When I DO write things, I start to write something and end up writing something else. I am not sure if you have noticed, because I edit a lot before publishing anything and that is the main reason I hardly publish anything on the blog, but my writings are very jumpy. I start to talk about one thing and end up talking about something else. My sentences hop from one point to another. The only real problem is, I don't notice it. Not at least in that moment. It is only when I read my old posts, I realize I was spreading 'raita' all over the place

I am very thankful that my ADHD hasn't interfered too much in my professional life. In fact, I am usually the first one to learn a software or a procedure. I did face a lot of minor issues like remembering what shift I had to work for or reaching late to work or leaving late from work.

I am not taking any medications currently. I don't think I ever would, unless it gets really out of my hands. I am trying to fight it by different methods, like -
1. Making lists of everything I am supposed to do everyday. I list down even the smallest tasks.
2. When I realize that my thoughts are wandering and are not where they are suppose to be, I stop myself and come back to the beginning.
3. I am using applications and sticky notes everywhere that reminds me tasks every hour of the day.
4. I am constantly searching for tips on better organizational skills and trying to learn and adapt them.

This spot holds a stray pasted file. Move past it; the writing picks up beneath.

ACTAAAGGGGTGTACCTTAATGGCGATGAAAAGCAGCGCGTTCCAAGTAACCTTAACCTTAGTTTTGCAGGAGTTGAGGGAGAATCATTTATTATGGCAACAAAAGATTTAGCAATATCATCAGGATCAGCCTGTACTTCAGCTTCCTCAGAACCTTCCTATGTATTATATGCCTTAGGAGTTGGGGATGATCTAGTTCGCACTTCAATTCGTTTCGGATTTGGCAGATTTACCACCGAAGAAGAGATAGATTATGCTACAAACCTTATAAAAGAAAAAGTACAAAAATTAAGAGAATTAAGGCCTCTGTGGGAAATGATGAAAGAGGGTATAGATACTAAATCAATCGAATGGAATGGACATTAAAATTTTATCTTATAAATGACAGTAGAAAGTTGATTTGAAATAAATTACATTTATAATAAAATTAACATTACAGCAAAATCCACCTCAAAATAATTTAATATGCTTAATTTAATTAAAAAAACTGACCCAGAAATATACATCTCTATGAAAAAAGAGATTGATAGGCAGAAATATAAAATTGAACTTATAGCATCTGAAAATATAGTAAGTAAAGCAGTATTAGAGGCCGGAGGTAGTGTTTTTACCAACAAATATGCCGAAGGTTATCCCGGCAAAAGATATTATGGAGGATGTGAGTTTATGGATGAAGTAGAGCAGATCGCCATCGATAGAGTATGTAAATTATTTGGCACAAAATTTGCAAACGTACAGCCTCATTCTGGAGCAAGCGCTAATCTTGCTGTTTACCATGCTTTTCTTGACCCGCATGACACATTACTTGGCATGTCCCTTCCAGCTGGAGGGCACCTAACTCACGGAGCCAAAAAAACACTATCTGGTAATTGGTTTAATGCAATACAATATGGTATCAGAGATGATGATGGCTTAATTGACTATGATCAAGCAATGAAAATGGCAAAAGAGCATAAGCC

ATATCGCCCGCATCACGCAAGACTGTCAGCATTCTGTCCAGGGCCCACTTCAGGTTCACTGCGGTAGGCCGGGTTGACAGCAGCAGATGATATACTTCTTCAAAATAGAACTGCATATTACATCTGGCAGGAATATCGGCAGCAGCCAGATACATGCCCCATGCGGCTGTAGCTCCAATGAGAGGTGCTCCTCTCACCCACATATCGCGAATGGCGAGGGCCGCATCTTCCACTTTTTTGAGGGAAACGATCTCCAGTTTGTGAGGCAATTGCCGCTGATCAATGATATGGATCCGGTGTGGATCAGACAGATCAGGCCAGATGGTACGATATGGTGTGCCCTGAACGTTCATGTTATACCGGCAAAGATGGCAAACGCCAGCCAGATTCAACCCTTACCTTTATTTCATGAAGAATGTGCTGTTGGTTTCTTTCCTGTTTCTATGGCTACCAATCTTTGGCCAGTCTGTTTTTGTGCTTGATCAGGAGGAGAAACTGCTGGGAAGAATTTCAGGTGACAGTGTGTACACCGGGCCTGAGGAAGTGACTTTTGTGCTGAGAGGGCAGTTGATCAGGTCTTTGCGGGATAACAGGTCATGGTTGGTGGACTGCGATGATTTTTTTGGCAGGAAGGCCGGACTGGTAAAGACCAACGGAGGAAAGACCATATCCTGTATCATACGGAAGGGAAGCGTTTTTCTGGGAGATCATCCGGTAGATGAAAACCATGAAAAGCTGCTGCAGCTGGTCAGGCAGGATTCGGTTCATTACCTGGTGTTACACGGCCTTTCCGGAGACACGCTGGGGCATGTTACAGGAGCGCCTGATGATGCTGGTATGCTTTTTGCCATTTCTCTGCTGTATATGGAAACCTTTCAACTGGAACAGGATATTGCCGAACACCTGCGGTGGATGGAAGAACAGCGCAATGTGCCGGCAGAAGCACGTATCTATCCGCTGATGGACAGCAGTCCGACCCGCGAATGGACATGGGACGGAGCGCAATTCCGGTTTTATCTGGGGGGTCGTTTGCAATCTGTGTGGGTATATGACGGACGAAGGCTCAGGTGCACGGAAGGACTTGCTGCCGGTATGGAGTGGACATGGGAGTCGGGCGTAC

5. I break large tasks in to smaller tiny tasks to avoid getting overwhelmed.
I am learning to live with it.

It's hard, but it also benefits my creative side. It's only when I am thinking about one thing that I start discovering other things and write about them.

Sometimes I don't realize my own symptoms because it's doesn't get too complicated and sometimes it's too hard to even breathe. It's like a non-stop circus in my head all day. I feel like shouting out loud. I feel like locking myself and deal with everything one thing at a time.
Heredity makes the largest contributions to ADHD and I had my worst nightmare when I discovered that my mother have ADHD too. She suffers from exactly the same symptoms as mine. The sad part is, there is less to no awareness about ADHD in India. People with ADHD symptoms are probably sitting sad in their house after being labelled as stupid, dumb or fool. I am personally very guilty of nagging at my mother for being very distracted all the time. She has faced some dangerous situations because of this disorder and it sucks that it took me such a long time to understand her problem.  I am happy that I have a loving father and a dotting sister who takes care of her and I am sure it will be okay.
The same way, I am utterly and graciously thankful for my husband who deals with my paranoia like a piece of cake. Somehow he has figured out the mechanics of my mind. He predicts what's coming and makes everything, including myself, ready for it.

When I learnt about ADHD, it was like a slap to my face. It's shameful to admit, but when I discovered about it, I felt ashamed. I felt flawed. It's like you were practicing for a marathon your whole life, falling and running again and again, and suddenly someone comes and tells you that you don't qualify because you don't have the right shoes. Tight slap. I was meant to run to win, I was supposed to pull up my socks and tie the strings of my perfect shoes.
But I don't feel ashamed anymore. No one should. If you are going through the same struggle, I assure you, you can beat it. You can learn to live with it.